MINNEAPOLIS (CNN) — Smoke tumbled from several small bonfires surrounded by protesters warming their hands outside the 4th Police Precinct in North Minneapolis on Saturday.
The demonstrators are a mixed crowd of black, white, and brown people who say they will not leave until justice is done. At the very least, they want any video that police have to be released in the officer-involved fatal shooting of 24-year-old Jamar Clark.
Outside the police department, a myriad of small colorful tents, a table of snacks and chairs sit in the front yard of the precinct.
A small portable wooden structure with “Justice Shack” written on it blocks a portion of the road outside the department.
Fresh paint has hidden the “F— the police” graffiti scrawled on the precinct building, along with Clark’s name.
Many of the protesters have been here almost a week, since the November 15 early-morning shooting involving two Minneapolis police officers and Clark, who they were trying to arrest.
Several witnesses to the shooting or immediate aftermath told CNN the public needs to understand why the protesters are so angry. The witnesses are adamant that there was no reason for police to shoot Clark — they say he was restrained.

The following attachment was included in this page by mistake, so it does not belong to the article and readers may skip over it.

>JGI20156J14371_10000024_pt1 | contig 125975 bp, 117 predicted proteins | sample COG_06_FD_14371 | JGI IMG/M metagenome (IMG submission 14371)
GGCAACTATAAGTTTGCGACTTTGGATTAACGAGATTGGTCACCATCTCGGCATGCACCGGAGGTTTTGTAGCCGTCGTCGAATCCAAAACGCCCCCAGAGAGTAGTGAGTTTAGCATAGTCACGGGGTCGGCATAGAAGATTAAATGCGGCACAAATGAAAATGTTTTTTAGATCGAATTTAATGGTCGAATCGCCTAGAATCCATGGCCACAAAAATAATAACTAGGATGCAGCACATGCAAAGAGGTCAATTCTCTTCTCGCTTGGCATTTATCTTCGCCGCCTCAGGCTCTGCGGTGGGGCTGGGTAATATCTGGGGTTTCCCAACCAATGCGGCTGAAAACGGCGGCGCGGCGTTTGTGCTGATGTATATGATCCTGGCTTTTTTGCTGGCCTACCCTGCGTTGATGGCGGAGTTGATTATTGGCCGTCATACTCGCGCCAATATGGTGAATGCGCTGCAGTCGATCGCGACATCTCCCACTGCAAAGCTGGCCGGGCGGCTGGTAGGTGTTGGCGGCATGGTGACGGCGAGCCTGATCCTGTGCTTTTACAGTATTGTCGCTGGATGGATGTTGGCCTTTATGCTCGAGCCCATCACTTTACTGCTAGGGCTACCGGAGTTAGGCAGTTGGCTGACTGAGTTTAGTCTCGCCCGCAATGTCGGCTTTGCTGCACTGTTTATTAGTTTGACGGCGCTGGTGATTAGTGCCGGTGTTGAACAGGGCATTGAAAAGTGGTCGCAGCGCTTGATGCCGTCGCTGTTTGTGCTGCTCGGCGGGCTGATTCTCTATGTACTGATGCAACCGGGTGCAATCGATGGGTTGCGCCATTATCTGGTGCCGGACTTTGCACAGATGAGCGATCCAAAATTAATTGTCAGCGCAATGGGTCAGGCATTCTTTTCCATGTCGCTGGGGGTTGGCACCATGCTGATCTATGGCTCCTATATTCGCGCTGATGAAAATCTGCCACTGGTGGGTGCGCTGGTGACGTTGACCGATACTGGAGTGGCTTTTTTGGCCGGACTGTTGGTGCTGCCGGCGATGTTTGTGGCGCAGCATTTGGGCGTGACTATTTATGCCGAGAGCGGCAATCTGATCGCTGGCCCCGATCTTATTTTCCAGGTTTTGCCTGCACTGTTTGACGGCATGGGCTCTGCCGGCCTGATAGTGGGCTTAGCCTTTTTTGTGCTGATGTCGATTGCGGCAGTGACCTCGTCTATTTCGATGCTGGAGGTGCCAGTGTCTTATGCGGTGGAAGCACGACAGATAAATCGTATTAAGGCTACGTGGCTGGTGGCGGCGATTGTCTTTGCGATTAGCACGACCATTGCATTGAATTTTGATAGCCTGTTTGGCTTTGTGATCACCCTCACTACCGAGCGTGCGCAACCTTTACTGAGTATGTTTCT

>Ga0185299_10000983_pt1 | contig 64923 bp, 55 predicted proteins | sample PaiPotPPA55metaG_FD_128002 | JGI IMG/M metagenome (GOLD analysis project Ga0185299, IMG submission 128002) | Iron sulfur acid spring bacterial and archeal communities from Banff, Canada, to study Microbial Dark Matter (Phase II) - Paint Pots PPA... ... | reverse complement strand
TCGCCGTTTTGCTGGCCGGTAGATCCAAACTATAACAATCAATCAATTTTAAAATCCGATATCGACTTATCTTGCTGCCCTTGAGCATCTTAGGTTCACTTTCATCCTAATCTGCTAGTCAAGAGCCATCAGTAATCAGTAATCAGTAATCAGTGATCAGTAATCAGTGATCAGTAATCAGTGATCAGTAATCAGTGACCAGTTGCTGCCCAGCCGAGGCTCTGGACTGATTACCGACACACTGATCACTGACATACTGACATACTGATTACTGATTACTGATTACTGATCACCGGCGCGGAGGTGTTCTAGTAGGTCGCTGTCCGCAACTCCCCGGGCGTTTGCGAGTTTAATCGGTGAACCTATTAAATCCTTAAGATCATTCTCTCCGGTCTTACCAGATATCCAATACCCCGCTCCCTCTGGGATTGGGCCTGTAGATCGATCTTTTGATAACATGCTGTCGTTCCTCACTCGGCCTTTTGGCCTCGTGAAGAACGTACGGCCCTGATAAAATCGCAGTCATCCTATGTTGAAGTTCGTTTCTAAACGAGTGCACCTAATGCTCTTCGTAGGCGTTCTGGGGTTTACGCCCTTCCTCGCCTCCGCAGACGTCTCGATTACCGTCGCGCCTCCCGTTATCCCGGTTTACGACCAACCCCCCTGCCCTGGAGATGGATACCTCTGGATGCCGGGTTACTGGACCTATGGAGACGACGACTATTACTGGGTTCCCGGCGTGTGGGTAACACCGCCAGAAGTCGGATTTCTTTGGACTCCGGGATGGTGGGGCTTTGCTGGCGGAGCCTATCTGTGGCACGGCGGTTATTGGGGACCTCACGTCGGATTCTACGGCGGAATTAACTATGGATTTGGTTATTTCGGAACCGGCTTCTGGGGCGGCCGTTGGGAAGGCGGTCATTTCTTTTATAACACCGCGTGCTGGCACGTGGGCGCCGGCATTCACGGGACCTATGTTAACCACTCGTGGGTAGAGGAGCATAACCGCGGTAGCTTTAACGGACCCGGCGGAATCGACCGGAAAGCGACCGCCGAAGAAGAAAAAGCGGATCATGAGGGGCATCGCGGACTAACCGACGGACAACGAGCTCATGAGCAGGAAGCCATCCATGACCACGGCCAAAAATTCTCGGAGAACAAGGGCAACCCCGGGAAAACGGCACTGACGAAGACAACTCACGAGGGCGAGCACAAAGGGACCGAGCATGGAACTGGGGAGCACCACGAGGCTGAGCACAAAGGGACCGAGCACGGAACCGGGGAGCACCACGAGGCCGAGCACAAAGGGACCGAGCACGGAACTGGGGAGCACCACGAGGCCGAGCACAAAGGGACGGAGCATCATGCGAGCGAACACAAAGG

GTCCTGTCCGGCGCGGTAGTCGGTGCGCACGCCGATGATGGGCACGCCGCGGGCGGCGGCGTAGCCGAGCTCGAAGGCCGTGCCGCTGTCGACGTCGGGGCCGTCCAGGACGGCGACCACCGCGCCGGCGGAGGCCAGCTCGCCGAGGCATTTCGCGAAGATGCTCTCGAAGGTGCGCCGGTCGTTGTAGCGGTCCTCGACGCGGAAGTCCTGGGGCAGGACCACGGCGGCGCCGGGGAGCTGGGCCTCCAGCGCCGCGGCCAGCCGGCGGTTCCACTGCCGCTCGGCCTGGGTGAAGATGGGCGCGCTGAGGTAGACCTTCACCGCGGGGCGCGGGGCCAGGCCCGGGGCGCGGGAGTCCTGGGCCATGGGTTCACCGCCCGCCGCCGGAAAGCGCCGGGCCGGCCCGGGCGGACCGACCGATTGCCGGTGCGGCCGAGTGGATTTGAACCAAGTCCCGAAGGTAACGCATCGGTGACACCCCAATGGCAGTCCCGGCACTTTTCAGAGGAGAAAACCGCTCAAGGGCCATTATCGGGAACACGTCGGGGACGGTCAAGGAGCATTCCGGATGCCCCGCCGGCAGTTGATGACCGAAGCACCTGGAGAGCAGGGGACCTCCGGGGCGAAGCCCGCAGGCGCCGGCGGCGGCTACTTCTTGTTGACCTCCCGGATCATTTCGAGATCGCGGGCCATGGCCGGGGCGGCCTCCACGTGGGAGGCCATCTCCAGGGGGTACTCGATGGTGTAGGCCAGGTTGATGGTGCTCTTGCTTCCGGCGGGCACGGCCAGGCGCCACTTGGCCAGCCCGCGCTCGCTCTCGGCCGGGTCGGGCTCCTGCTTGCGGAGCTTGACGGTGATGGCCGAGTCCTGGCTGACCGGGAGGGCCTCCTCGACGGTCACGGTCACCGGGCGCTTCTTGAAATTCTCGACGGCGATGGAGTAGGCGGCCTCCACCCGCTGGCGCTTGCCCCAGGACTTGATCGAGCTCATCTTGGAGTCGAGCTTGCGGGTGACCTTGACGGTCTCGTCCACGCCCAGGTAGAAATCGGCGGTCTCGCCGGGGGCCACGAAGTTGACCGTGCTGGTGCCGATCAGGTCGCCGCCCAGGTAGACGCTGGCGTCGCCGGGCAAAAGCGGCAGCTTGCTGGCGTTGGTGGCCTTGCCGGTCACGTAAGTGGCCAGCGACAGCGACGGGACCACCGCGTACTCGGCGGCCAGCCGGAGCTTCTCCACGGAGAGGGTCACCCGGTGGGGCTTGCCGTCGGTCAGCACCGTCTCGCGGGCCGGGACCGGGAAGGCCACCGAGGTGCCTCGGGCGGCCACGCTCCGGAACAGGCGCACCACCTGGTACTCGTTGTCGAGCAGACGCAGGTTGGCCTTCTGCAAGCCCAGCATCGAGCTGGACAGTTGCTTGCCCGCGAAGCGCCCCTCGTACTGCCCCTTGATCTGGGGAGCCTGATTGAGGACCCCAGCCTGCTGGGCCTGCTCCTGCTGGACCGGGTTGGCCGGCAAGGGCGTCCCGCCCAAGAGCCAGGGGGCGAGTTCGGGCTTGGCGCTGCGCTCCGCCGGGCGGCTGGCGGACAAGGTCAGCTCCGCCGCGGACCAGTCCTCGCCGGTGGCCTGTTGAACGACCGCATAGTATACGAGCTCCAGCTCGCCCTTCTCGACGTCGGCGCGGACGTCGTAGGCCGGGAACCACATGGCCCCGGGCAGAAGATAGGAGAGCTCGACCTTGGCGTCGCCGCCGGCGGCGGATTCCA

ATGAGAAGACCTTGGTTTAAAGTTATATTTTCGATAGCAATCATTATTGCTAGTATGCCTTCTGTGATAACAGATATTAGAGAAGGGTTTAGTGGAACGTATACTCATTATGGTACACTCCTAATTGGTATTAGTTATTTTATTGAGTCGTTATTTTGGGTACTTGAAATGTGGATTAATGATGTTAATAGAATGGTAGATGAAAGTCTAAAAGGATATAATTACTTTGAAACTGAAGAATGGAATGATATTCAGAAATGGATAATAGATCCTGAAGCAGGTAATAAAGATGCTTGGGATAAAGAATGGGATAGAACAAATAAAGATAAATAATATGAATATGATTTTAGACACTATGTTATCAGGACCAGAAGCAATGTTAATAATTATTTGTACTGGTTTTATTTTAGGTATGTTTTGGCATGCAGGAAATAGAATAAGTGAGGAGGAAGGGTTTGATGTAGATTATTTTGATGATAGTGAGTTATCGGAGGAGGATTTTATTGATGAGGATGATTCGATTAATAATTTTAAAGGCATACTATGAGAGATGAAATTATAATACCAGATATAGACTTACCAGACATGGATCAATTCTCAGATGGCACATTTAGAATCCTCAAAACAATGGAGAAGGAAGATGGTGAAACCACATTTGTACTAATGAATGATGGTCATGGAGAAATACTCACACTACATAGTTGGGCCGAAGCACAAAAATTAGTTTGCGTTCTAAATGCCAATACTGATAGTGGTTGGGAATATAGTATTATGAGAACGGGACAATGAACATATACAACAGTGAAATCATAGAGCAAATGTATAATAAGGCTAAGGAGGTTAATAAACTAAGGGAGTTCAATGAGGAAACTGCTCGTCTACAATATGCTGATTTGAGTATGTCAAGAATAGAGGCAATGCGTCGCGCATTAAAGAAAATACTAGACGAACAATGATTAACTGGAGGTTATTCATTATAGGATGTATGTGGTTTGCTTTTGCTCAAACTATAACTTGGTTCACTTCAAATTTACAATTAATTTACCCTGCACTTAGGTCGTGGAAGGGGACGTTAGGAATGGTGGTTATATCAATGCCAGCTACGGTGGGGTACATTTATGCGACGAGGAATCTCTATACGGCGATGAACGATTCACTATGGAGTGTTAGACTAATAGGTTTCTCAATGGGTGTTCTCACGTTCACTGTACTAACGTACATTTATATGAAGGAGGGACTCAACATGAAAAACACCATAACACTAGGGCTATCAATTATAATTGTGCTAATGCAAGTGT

One told CNN he is sure Clark was handcuffed. Another said he was unable to move.
“One of the cops had his knee in his back and the other cop was kind of straddling him in an awkward type position. But they had complete control of him. I didn’t see him fighting, I didn’t seem him resisting,” barbershop owner Teto Wilson said.
Wilson said he had just walked out of the Elks Lodge as it was closing when he saw the officers with Clark on the ground. The lodge is across the street, about 35 feet from where the incident happened. It was dark, about 10 minutes before 1 a.m.
“I saw a still body laying on the ground restrained. Like I said, maybe about a minute after that, that’s when the shot went off.” Wilson said he couldn’t see which officer shot Clark. “There was no reason to shoot him.”
Not so, said Frederic Bruno, the attorney representing one of the officers. “Mr. Clark was given multiple opportunities to desist,” Bruno said in a statement.
“While he was being legally detained, he chose to resist, fight officers and to seize control of an officer’s firearm,” Bruno said. “At no time was Mr. Clark handcuffed, contrary to press reports and social chatter.”
Minneapolis resident Everett Spicer, who said he saw Clark in cuffs, recoiled after hearing Bruno’s statement.
“How (is) he going for a gun in handcuffs behind his back? Do you think I could see a gun back here,” Spicer said as he motioned putting both his hands behind his back as one would do if being cuffed.
Spicer says he is sure of what he saw. He says he, too, was next door at the Elks Lodge and came out right after the gunshot went off.
“I instantly walked out the front door and you see a man across the street in handcuffs on the ground. He wasn’t moving. He wasn’t twitching. He wasn’t doing anything. The ambulance pulled off after they shot him,” he said
Spicer said he was sure Clark was dead. Clark died at a hospital the next day.
Spicer told CNN as the second group of EMS workers came, police removed the handcuffs.